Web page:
As the value of bitcoin soars and concerns rise about the  energy-intensive process needed to obtain it, cryptocurrency  entrepreneurs in the United States believe they have found a solution in  flared natural gas.

Profitably creating, or mining, bitcoin and  other cryptocurrencies requires masses of computers dedicated to solving  deliberately complicated equations — an endeavor that globally  consumes more electricity than entire nations, but for which these  start-ups say the jets of flaming gas placed next to oil wells are  perfect power sources.

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“I think the market is enormous,” said  Sergii Gerasymovych, CEO of EZ Blockchain, which has six different data  centers powered off natural gas in the US states of Utah and New  Mexico, as well as in Canada.

Across the country, companies  like EZ Blockchain are setting up shipping containers where racks  containing hundreds of computers mine cryptocurrency, fueled by natural  gas from oil wells thatotherwise would be burned in the open.Interest in  their work has grown over the past year.

Bitcoin and other  cryptocurrencies like ethereum and dogecoin have seen meteoric price  spikes since the Covid-19 pandemic turned the global economy on its head  and mainstream companies began to embrace the technology.

But  a backlash has formed against the digital assets’ energy usage, fueled  by concerns it relies on carbon-emitting power sources that contribute  to climate change.

This week, Tesla boss Elon Musk criticized  bitcoin’s power consumption, particularly of energy produced from coal,  and said he would no longer accept the cryptocurrency as payment for his  electric cars.

While entrepreneurs in the fledgling industry say  using natural gas that is otherwise wasted represents a solution to  these concerns, its ability to actually cut emissions remains to be  seen, said Tony Scott, managing director of analysis at oil and gas  research firm BTU Analytics.

“In the grand scheme of things and relative to other load, yes, it’s small,” Scott said.   “They are creating economic value (but) they’re not necessarily significantly changing the emissions profiles.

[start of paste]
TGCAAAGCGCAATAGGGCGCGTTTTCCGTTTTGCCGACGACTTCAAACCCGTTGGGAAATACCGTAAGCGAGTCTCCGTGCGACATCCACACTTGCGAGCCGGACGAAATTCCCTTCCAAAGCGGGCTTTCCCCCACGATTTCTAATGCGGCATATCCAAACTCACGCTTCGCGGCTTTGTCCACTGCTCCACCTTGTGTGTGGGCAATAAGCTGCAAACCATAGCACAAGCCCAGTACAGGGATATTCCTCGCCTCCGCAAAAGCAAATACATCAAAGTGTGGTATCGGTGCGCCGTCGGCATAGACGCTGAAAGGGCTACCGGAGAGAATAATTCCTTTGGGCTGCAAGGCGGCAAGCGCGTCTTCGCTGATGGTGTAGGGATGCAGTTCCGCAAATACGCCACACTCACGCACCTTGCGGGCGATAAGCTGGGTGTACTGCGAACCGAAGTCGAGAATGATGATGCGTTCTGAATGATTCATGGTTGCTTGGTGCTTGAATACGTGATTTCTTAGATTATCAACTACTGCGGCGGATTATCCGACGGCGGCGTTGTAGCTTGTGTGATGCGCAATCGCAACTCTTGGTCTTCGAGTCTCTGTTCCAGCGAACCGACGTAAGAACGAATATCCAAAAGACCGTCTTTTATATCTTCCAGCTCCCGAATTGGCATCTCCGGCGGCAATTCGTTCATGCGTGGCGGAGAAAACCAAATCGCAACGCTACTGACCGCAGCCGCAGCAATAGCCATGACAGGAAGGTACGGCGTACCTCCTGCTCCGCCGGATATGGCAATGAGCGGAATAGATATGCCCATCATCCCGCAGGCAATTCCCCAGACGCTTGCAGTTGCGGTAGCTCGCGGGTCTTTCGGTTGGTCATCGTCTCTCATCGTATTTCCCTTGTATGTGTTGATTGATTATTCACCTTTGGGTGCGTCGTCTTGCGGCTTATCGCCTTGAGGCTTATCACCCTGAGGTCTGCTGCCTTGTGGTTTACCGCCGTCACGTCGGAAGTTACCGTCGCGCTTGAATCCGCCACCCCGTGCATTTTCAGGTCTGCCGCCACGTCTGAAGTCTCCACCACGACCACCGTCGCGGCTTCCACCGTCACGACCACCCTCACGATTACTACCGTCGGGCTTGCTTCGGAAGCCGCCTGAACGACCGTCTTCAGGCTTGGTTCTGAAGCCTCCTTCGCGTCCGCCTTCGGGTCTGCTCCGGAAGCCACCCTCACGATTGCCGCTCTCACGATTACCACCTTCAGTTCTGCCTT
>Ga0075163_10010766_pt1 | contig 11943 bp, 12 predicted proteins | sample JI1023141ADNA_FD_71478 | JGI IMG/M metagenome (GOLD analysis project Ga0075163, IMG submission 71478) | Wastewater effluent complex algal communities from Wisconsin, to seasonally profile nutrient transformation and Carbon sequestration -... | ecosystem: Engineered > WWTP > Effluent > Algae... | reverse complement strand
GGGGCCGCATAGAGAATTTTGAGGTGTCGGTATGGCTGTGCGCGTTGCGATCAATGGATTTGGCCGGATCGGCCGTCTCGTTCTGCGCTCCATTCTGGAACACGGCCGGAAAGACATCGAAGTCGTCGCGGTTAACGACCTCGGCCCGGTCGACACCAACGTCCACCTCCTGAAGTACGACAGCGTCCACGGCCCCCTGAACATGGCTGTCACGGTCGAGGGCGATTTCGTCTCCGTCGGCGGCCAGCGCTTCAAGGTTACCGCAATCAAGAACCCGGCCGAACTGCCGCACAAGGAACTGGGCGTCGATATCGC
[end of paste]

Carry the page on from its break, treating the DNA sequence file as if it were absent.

Huge  numbers of processors worldwide are dedicated to the task of mining  bitcoin. The activity uses 149.6 terawatt-hours per year, according to  the Cambridge Bitcoin Energy Consumption Index (CBECI). That is slightly  less than all the electricity consumed by Egypt.

As the most  popular cryptocurrency, bitcoin is undoubtedly valuable, trading at  around $50,000 in mid-May from less than $10,000 a year ago, giving  miners incentive to find the cheapest source of power to increase their  margins. Enter flared natural gas. Oil producers flare natural gas if  they can’t find a way to process it, which, with prices low and  pipelines complicated to build, can be the case worldwide.

“Miners  tend to be based around areas where there tends to be surplus power.  What is new… is this whole concept of taking gas flaring,” said Jason  Deane, bitcoin analyst at Quantum Economics.

Flaring combusts many  of the greenhouse gases in natural gas, but the International Energy  Agency said the approximately 150b cubic meters of natural gas flared  worldwide in 2019 put out about the same amount of carbon dioxide as  Italy.

Using flared gas to power the application-specific  integrated circuits that mine bitcoin does not end emissions entirely,  but is more efficient than flaring it and puts energy that is otherwise  wasted to use.

“We come in, they’re making zero for their  gas, we say, hey, we’ll come in (and) take the gas off your hands, give  you a little something,” said Matt Lohstroh, co-founder of Giga Energy  Solutions.

“We’ll be able to reduce your emissions you’re putting out, combust it, create economic value on our end.

Natural  gas’s edge is in the cost of power. CBECI estimates the average global  power cost for bitcoin mining is about $0.05 per kilowatt hour.

Lohstroh  said natural gas power can bring the kilowatt hour cost to below  $0.018.Interest has grown in diverting flared gas to cryptocurrency  mining, and not just because the digital assets are growing in value.

“There’s  more scrutiny on issuing new flare permits and I think these producers  are realizing that,” said Britt Swann, who is leading holding company  Ecoark’s expansion into cryptocurrency mining.

“They are willing to play ball and figure out a way to use that gas without necessarily wanting any value for it.

“Where  companies differ is over what to do with bitcoin and other digital  assets once they get it.Ecoark intends to convert it into dollars, but  Lohstroh plans to hold the bitcoin he mines, which he believes will one  day underpin a new global financial system.

“No need to sell the most valuable asset in the world that’s underpriced,” he said.


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